Wood window frames can become rotted over time, and you might want to replace them. Various methods exist, including wood filler epoxy for minor rots, replacement pieces for extended decay, and complete window replacement for deterioration beyond repair. It would help if you had the right tools, including a chisel. Here is a quick guide on Replace Rotted Wood Around a Window.
Method 1: Repairing Minor Rot with Epoxy
- Determine the extent of the rot
Use a screwdriver or your fingertips to inspect the wood for spongy areas. If the wood rot is less than 20%, it qualifies for epoxy repair. Check for other decay signs, too, such as peelings and discoloration.
- Remove the rotten wood.
Use a chisel to scrap the rotted areas; don’t damage the surrounding wood. Remove all the rotted sections, as unremoved regions could spread the rot to other parts.
- Prepare wood epoxy filler.
Mix up the two bonding components of epoxy in equal parts. Prepare enough filler to cover the scraped-out areas on the wooden frame. Be careful to work on a surface that won’t let the filler stick behind.
- Apply the filler
Use a putty knife to apply the wood filler epoxy to the damaged spots. Then glide your putty knife over the repaired area to obtain a smooth finish. Epoxy starts to dry up within 60 minutes of mixing it.
- Let the filler rest for up to 4 hours.
During this time, the epoxy wood filler will expand as it fills out extended areas. It would be water-tight, refrain from touching the stuffing as it dries up; you could end up deforming it.
- Begin the sanding process
Sand the window frames.
For effective results, sand the epoxy in tight, smooth circular movements. While you should commence with a 180-grit sheet, a 120-grit sheet will help with finer details. Wear a face mask and eyeglasses to guard yourself against dust.
- Paint the patched surface
Apply up to 3 coats of paint to the epoxy and the surrounding wood surface, letting the area dry up between coats – as recommended. Wait for 24 hours (or more) before modifying the repaired area.
Method 2: Installing Replacement Pieces for Badly Rotted Wood
- Inspect the wooden windows to determine the degree of the rot
Use your fingers or a small hand tool to press along the edges of the wood frame, paying attention to spongy areas. These sections will likely show other decay symptoms – peeling, chipping, splintering.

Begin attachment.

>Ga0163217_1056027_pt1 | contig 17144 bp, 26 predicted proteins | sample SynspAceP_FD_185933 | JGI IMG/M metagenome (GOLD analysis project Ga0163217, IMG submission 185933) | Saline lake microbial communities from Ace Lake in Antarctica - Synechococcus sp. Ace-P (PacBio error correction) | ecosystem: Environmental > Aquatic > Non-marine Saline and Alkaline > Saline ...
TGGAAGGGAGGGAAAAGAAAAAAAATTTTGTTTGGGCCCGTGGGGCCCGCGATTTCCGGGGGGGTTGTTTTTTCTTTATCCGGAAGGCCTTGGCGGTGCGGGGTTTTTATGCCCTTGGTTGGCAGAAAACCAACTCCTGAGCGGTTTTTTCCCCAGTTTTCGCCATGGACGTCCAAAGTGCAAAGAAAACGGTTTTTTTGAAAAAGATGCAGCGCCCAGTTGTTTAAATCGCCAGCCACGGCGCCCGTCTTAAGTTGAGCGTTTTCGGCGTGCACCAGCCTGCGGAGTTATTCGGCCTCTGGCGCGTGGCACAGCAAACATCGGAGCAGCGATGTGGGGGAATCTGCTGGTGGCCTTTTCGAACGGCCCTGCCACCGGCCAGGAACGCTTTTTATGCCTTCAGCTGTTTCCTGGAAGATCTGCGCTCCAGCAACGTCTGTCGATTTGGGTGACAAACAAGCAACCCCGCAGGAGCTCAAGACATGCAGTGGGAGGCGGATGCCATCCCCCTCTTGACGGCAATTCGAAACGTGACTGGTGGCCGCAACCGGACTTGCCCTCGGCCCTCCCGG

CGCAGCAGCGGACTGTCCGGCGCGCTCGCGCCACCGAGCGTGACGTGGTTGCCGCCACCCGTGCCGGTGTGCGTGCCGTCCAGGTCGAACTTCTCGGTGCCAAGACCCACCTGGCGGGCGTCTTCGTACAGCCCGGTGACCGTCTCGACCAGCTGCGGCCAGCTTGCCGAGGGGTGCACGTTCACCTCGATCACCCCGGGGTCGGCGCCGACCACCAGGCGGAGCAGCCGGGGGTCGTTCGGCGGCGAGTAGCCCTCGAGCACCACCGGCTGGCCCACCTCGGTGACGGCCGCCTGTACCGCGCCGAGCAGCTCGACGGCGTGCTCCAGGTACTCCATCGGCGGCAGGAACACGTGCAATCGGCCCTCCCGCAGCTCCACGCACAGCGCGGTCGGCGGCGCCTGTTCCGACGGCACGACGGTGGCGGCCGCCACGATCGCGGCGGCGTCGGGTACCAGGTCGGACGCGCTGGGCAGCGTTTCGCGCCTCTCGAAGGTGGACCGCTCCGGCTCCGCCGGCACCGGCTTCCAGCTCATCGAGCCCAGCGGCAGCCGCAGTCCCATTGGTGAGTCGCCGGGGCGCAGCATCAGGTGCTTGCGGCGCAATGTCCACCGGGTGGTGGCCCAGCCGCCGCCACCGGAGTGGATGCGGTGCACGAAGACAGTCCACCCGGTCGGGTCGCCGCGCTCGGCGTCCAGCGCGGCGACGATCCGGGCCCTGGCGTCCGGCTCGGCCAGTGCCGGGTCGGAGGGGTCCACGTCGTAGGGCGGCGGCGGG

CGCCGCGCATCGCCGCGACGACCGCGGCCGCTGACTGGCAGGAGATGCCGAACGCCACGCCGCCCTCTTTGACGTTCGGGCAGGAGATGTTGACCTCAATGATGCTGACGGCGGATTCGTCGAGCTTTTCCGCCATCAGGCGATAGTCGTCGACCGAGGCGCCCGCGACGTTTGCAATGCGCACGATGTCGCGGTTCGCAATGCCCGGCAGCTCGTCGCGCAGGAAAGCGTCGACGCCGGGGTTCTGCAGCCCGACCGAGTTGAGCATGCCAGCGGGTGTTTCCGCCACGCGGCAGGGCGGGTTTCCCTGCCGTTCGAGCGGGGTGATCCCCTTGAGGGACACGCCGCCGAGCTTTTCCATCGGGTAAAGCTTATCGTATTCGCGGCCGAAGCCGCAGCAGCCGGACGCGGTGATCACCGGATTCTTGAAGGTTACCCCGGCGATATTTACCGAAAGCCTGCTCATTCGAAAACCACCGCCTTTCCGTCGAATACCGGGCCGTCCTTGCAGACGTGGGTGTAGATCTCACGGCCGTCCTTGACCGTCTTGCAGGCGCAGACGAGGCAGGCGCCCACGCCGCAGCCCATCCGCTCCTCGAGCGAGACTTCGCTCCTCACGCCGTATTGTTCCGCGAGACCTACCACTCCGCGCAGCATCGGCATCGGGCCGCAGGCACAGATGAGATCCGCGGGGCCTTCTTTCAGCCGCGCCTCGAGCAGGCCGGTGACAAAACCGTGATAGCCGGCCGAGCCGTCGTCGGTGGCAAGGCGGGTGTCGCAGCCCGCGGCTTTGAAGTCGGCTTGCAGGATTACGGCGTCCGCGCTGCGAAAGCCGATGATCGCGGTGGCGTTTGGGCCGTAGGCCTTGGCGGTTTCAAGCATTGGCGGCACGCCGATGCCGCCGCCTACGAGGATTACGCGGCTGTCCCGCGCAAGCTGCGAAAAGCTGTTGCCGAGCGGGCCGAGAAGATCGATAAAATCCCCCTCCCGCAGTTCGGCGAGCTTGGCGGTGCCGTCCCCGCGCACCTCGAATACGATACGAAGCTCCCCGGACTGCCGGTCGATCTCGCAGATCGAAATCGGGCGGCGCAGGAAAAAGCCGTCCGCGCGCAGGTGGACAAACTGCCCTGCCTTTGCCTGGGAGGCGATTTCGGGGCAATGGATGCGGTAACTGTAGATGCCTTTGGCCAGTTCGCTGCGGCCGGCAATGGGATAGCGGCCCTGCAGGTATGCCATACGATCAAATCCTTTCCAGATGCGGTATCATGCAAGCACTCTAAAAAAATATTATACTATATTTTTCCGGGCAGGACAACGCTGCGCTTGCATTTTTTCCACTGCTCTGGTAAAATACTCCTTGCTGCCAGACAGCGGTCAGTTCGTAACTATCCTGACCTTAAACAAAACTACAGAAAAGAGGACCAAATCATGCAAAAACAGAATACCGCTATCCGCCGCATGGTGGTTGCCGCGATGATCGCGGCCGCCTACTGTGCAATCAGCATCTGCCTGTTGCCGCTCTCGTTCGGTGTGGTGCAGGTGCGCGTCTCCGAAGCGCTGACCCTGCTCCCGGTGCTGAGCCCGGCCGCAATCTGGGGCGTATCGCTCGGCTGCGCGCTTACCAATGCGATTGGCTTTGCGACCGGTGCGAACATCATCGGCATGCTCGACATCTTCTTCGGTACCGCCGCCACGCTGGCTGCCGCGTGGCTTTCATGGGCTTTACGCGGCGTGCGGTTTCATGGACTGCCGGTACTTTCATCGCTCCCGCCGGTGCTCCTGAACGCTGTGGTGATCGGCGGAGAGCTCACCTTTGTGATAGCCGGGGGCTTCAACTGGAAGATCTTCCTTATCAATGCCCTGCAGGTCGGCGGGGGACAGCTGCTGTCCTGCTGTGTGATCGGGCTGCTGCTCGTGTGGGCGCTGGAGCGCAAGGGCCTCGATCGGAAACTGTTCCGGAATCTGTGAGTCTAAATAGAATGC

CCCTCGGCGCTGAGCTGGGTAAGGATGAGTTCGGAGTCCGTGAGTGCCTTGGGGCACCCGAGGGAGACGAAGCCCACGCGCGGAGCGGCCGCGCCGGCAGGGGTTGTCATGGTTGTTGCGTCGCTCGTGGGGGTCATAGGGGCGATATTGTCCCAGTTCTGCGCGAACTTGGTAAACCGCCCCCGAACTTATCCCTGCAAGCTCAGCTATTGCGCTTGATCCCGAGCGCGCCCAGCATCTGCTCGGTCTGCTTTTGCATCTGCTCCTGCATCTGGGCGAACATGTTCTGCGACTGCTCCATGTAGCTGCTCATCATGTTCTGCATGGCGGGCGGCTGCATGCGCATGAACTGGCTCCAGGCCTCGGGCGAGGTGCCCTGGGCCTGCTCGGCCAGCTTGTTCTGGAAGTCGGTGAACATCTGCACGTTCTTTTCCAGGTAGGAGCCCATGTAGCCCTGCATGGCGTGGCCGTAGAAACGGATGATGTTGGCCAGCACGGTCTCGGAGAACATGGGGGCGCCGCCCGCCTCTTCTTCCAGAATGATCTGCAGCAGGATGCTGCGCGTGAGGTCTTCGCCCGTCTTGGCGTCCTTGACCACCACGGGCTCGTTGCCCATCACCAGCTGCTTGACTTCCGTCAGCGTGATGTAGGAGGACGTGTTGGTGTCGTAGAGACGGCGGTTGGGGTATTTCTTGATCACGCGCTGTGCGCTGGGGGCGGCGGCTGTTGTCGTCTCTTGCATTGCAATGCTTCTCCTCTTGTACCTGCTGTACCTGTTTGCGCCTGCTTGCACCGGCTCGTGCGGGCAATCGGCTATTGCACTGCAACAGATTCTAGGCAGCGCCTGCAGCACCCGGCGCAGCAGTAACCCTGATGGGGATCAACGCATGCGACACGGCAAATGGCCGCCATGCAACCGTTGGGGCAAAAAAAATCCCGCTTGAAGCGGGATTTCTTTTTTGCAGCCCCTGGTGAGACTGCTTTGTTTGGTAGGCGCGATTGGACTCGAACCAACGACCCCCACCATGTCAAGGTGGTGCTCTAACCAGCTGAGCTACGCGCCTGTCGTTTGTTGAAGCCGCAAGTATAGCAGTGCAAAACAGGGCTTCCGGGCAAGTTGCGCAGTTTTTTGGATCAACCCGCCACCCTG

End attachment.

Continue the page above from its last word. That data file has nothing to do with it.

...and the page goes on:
- Remove the rotted pieces.
Use a pry bar to loosen the rotted areas, then pull them out with your hand. When it comes to pieces, you can’t budge barehandedly. Use a skill saw or reciprocating saw to ease the job. It entails making shallow cross cuts into the wood before forcing out the sections with a prybar.
- Measure the pulled-out pieces
Use a tape measure to determine the thickness, length, and width of the individual pieces you removed from the window. Your replacement pieces will need to match these dimensions.
- Check for any cracks around the window.
Seal any visible openings before proceeding to install your replacement pieces. Use caulk on medium-sized cracks and spray foam insulation on larger cracks. Install adhesive flashing on any surrounding sheathing that exhibits signs of water damage.
- Cut sections of new wood
Cut your replacement wood frames, matching the measurements to the pieces you initially removed. Make seamless cuts that will slide into place without the need for further modifications.
- Install the new pieces
Use galvanized nails to secure the pieces, paying attention to each piece’s top and bottom corners. Experts recommend utilizing 8D finishing nails for this reason. Use wood putty to fill any sunken nail holes.
- Paint the replacement sections
Draw an old window frame.
Apply at least 2 coats of paint to the replacement pieces, ensuring the shade matches the surrounding wood. Allow each coat to dry for some time before applying the next one. Then let the last skin dry for 24 hours.
Method 3: Window Replacement for Extensive Rot
Extensive rotting wooden window frames.
- Probe the window for signs of decay
Use a reliable hand tool or your fingers to press into the entire window frame. Check for any spongy, peeling, or chipping signs – touch-test every piece so you don’t miss a spot.
If the rot is irreparable, your best bet would be to consider a complete window replacement.
- Reach out to an expert
Unless you’re an expert in the game, replacing a whole window frame, including glazing, can be difficult on your own. So, while it might be costlier, please get in touch with a professional to help with this.
Now we are sure you know what to do if the wood around your window gets rotted. If you have any questions, feel free to contact us.